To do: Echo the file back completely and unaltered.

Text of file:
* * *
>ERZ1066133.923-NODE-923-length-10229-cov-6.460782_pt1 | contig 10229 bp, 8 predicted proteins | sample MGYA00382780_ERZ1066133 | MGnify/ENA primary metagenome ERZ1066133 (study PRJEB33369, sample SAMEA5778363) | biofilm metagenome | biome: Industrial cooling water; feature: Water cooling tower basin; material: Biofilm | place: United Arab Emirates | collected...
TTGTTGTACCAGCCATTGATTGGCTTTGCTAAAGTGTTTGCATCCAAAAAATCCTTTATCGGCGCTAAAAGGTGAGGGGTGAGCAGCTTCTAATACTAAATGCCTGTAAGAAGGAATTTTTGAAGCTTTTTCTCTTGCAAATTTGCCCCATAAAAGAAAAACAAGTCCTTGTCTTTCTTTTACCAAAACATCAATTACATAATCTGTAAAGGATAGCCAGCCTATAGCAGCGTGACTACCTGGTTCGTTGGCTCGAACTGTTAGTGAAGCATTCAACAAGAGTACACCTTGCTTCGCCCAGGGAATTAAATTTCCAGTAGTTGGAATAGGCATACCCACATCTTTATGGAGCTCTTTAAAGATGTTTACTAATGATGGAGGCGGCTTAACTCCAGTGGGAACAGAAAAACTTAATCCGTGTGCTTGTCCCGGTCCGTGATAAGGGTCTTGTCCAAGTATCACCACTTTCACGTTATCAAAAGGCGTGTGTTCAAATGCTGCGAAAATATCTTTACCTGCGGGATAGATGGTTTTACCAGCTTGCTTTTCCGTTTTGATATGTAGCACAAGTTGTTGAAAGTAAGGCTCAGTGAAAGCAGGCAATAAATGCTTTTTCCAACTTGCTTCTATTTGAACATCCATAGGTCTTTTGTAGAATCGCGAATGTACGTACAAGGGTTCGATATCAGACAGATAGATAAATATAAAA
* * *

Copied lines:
>ERZ1066133.923-NODE-923-length-10229-cov-6.460782_pt1 | contig 10229 bp, 8 predicted proteins | sample MGYA00382780_ERZ1066133 | MGnify/ENA primary metagenome ERZ1066133 (study PRJEB33369, sample SAMEA5778363) | biofilm metagenome | biome: Industrial cooling water; feature: Water cooling tower basin; material: Biofilm | place: United Arab Emirates | collected...
TTGTTGTACCAGCCATTGATTGGCTTTGCTAAAGTGTTTGCATCCAAAAAATCCTTTATCGGCGCTAAAAGGTGAGGGGTGAGCAGCTTCTAATACTAAATGCCTGTAAGAAGGAATTTTTGAAGCTTTTTCTCTTGCAAATTTGCCCCATAAAAGAAAAACAAGTCCTTGTCTTTCTTTTACCAAAACATCAATTACATAATCTGTAAAGGATAGCCAGCCTATAGCAGCGTGACTACCTGGTTCGTTGGCTCGAACTGTTAGTGAAGCATTCAACAAGAGTACACCTTGCTTCGCCCAGGGAATTAAATTTCCAGTAGTTGGAATAGGCATACCCACATCTTTATGGAGCTCTTTAAAGATGTTTACTAATGATGGAGGCGGCTTAACTCCAGTGGGAACAGAAAAACTTAATCCGTGTGCTTGTCCCGGTCCGTGATAAGGGTCTTGTCCAAGTATCACCACTTTCACGTTATCAAAAGGCGTGTGTTCAAATGCTGCGAAAATATCTTTACCTGCGGGATAGATGGTTTTACCAGCTTGCTTTTCCGTTTTGATATGTAGCACAAGTTGTTGAAAGTAAGGCTCAGTGAAAGCAGGCAATAAATGCTTTTTCCAACTTGCTTCTATTTGAACATCCATAGGTCTTTTGTAGAATCGCGAATGTACGTACAAGGGTTCGATATCAGACAGATAGATAAATATAAAA